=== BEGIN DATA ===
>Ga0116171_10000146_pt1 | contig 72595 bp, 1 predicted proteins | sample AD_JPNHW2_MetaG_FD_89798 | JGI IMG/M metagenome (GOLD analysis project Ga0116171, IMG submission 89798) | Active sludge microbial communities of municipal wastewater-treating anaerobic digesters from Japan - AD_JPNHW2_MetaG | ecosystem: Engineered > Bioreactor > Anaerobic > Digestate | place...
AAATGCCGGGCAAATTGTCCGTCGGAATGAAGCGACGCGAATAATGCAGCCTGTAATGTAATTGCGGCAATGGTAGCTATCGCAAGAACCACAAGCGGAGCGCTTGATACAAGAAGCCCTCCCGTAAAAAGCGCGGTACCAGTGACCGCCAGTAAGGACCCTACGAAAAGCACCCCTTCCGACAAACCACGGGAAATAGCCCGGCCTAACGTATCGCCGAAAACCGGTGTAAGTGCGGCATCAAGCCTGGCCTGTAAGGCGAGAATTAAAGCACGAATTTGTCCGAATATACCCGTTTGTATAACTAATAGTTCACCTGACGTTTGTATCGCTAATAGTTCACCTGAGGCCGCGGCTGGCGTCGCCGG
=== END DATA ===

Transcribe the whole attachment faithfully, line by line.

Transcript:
>Ga0116171_10000146_pt1 | contig 72595 bp, 1 predicted proteins | sample AD_JPNHW2_MetaG_FD_89798 | JGI IMG/M metagenome (GOLD analysis project Ga0116171, IMG submission 89798) | Active sludge microbial communities of municipal wastewater-treating anaerobic digesters from Japan - AD_JPNHW2_MetaG | ecosystem: Engineered > Bioreactor > Anaerobic > Digestate | place...
AAATGCCGGGCAAATTGTCCGTCGGAATGAAGCGACGCGAATAATGCAGCCTGTAATGTAATTGCGGCAATGGTAGCTATCGCAAGAACCACAAGCGGAGCGCTTGATACAAGAAGCCCTCCCGTAAAAAGCGCGGTACCAGTGACCGCCAGTAAGGACCCTACGAAAAGCACCCCTTCCGACAAACCACGGGAAATAGCCCGGCCTAACGTATCGCCGAAAACCGGTGTAAGTGCGGCATCAAGCCTGGCCTGTAAGGCGAGAATTAAAGCACGAATTTGTCCGAATATACCCGTTTGTATAACTAATAGTTCACCTGACGTTTGTATCGCTAATAGTTCACCTGAGGCCGCGGCTGGCGTCGCCGG